Home > Commbank’s climate credentials don’t make it through Paris

Commbank’s climate credentials don’t make it through Paris

7 December 2015

COMMBANK cant be trusted807 December 2015

Well that was short lived!

A month ago we were celebrating Commonwealth Bank’s new Group Environment Policy committing the bank to the goal of limiting global warming to less than two degrees.

For a moment, it looked like Commbank really got the issue of climate change and were even sticking their necks out in front of the other banks, talking about the need to reduce dependence on fossil fuels and acknowledging the role they had to play in helping the world meet this goal.

Then, the bank’s head of institutional lending and markets, Kelly Bayer Rosmarin, said in the media that she didn’t see Australia’s banks following the lead of those in France, committing to end finance to the coal sector. That’s a pretty bold statement to make by one bank about its rivals but if anything, says more about Commbank’s dirty intentions than the other banks.

Like a pin to a balloon, the dream of Commonwealth Bank turning their two degree commitment into practical action burst then and there. The positive sentiment and hope from Commbank’s new environment policy didn’t even survive through the Paris climate change negotiations.

We had expected that it would take some work to keep the bank true to its commitment to limiting global warming. After all, when we translate this goal into practical action and policy we’re talking about a massive change in how the bank does business. But we were prepared to give the bank the benefit of the doubt, even after I questioned Chairman David Turner at the AGM about whether the bank accepted the idea of a carbon budget – a finite limit to the amount of greenhouse gases that could be safely burned. Here’s what he said:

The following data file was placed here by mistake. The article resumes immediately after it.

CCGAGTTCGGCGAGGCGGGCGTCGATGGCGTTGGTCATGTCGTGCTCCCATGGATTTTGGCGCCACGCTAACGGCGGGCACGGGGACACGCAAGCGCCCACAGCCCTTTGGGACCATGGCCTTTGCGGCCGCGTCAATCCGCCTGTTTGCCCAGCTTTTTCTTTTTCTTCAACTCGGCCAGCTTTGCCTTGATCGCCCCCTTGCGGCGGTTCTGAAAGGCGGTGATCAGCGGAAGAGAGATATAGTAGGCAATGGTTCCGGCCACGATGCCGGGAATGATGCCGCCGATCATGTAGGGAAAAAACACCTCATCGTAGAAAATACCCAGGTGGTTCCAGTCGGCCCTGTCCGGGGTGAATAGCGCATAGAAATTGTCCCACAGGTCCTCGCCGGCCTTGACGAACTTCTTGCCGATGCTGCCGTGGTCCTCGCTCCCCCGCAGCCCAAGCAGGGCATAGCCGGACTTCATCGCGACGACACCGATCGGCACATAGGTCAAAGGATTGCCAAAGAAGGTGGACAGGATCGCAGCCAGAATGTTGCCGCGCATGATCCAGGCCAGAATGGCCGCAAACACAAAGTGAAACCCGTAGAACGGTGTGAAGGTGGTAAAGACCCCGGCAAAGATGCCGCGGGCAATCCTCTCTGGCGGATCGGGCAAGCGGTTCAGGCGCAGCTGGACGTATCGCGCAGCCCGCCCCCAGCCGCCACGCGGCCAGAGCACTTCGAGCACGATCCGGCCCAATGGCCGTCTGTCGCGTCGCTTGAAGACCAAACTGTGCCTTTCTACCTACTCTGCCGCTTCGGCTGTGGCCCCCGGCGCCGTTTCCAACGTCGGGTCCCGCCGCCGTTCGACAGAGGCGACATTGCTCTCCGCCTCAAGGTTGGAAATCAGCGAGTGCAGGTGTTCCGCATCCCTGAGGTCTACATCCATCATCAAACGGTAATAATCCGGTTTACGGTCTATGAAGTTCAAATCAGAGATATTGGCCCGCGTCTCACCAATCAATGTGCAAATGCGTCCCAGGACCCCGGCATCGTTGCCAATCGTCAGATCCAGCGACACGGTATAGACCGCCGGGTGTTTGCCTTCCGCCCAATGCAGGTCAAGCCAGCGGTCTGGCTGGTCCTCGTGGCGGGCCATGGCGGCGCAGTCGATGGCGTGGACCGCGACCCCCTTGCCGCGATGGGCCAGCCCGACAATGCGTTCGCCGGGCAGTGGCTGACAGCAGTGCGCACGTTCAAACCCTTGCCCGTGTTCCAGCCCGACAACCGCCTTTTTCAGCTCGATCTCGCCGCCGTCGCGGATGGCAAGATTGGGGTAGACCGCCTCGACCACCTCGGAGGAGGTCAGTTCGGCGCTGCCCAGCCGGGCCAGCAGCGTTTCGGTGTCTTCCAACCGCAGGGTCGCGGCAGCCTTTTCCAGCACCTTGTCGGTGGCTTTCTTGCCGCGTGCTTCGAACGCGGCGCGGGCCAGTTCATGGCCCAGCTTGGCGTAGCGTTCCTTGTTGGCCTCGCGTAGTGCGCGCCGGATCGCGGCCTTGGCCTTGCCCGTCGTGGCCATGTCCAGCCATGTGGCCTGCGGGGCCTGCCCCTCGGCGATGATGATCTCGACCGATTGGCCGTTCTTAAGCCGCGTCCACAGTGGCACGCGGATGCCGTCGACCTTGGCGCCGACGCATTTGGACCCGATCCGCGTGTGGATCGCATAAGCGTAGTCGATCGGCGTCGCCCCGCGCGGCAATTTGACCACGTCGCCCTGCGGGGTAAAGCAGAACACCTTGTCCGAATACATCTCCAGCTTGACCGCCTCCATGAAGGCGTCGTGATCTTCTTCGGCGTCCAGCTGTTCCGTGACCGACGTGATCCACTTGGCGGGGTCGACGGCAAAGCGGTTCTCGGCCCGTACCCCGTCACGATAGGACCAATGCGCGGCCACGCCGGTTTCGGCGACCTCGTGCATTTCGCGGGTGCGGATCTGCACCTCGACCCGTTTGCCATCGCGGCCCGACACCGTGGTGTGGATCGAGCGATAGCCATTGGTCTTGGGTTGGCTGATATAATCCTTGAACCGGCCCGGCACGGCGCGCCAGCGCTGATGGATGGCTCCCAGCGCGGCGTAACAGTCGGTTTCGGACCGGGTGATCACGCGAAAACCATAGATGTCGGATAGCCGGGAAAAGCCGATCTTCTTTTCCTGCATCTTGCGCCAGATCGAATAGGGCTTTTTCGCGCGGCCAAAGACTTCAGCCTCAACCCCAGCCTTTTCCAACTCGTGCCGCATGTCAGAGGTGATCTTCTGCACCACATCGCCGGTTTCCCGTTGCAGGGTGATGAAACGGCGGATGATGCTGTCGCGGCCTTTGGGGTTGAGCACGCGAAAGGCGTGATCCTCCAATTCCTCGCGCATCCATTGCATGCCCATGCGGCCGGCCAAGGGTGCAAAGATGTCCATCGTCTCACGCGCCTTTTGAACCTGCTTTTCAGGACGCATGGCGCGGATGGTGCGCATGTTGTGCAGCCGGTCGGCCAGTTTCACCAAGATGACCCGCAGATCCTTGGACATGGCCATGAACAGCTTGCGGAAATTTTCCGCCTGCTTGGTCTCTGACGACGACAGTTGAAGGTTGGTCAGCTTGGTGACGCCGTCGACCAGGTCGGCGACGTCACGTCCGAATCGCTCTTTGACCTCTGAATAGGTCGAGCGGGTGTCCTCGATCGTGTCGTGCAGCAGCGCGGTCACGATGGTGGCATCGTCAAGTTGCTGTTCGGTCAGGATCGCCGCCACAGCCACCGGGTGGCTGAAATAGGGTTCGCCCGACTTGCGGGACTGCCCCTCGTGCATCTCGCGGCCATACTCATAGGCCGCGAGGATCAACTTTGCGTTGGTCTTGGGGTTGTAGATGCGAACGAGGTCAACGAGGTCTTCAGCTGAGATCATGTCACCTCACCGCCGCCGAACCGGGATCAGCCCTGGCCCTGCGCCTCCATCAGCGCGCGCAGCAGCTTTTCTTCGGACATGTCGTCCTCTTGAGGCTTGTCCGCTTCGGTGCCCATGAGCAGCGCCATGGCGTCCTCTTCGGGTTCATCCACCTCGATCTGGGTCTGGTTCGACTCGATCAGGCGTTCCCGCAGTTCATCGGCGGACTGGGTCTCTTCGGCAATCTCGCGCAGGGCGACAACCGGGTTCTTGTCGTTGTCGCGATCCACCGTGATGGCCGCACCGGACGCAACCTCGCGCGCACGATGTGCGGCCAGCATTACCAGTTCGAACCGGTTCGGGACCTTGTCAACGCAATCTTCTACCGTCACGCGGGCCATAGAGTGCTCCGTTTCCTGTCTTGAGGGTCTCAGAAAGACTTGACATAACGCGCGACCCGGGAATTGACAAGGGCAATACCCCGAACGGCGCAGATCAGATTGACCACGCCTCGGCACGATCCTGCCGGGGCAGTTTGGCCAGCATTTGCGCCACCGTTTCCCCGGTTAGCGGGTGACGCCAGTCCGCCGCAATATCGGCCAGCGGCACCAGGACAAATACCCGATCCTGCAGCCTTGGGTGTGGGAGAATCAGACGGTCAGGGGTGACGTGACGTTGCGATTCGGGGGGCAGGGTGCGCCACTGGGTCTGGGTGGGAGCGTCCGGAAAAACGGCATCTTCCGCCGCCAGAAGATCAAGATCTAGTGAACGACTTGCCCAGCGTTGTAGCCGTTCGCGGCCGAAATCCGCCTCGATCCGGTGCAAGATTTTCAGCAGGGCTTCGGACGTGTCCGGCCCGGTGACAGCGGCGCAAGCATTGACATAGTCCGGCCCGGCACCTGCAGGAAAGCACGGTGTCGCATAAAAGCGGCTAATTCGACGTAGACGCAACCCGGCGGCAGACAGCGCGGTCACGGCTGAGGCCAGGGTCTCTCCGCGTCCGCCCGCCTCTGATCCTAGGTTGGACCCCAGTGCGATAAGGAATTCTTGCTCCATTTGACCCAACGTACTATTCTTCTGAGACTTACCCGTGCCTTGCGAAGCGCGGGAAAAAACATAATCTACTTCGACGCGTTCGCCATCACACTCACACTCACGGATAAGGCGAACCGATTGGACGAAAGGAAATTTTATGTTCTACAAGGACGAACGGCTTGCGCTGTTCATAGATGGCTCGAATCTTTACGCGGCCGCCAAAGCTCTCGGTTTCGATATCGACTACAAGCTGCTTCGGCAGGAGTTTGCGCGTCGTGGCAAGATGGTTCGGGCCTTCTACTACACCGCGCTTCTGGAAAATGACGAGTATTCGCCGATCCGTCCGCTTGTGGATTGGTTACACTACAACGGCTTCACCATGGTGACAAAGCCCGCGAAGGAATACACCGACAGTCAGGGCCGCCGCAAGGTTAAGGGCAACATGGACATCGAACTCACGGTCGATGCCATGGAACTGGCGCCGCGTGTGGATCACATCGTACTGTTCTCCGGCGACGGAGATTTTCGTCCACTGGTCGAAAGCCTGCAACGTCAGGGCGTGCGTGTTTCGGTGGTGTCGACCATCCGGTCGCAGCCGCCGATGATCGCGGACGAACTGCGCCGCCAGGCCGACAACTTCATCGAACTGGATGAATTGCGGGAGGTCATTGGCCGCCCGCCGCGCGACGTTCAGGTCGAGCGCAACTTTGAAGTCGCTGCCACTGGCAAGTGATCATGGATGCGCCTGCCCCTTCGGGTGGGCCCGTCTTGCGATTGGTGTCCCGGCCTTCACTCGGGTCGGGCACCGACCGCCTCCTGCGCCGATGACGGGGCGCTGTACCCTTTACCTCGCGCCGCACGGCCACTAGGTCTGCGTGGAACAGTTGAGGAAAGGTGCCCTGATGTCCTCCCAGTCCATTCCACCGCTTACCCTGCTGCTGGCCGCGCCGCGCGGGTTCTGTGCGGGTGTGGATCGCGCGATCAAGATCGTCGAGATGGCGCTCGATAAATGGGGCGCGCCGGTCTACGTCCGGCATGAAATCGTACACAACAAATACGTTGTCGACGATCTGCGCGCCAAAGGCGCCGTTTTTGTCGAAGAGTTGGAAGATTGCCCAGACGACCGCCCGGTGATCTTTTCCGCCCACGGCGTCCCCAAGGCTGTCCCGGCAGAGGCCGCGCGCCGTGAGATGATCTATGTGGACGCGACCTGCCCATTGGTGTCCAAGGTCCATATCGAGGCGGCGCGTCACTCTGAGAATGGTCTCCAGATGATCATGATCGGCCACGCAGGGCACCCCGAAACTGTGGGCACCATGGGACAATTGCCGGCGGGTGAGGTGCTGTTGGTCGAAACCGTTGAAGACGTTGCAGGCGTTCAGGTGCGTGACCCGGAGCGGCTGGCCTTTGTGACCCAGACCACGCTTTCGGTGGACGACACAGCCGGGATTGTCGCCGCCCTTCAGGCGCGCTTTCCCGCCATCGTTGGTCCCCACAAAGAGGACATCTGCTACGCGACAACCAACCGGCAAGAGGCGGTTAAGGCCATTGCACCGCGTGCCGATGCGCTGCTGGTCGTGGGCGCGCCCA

Even after that, we thought it would only be fair to give the bank a chance to work out what this commitment meant to their energy and resources investments. But not now. Commbank are clearly just as happy to finance coal, even juxtaposing themselves against other international banks that have put policies in place to restrict coal exposure.

It’s a worry to see bankers struggle with the concept of a budget but we really can’t ignore the fact that dealing with climate change means strictly limiting carbon emissions. Keeping global warming to less than two degrees means around 80% of the world’s known fossil fuel reserves can’t be burned.

To that end, policy to operate in line with a two degree warming limit must carry with it an inherent commitment not to help expand the fossil fuel industry at all – let alone provide finance to new coal projects. Burning fossil fuels to produce energy is the biggest contributor to carbon emissions, and the world needs to quickly move away from coal – the most polluting of all energy sources – if we are to have any chance of avoiding catastrophic climate change. Click here to read more about what committing to a two degree global warming limit means for the big banks.

So far this year we have seen some of the world’s biggest lenders to the coal sector announce policies to either reduce their exposure to coal mining over time, or exclude coal mining and other parts of the industry for future loans. Not just the French banks that Commbank’s Ms Rosmarin referred to, but Bank of America, ING, Morgan Stanley, Citigroup and Wells Fargo. These measures along don’t constitute a comprehensive response by a bank working to to contain climate change, but after Commonwealth and others committed themselves to the two degree limit, it is the least we could have expected from them.

Yet they all but rule out restrictions to coal finance.

Commonwealth Bank’s commitment to keep global warming to below two degrees is greenwash until demonstrated otherwise. And as for all those customers out there with Commbank, it’s time to move your money to a more ethical financial institution – one that won’t placate you with greenwashing rhetoric before jumping back on the dirty coal bandwagon.

After all, as Commonwealth Bank’s CEO Ian Narev will tell you:

and they’re using it to fund fossil fuels, showing no intent of slowing down.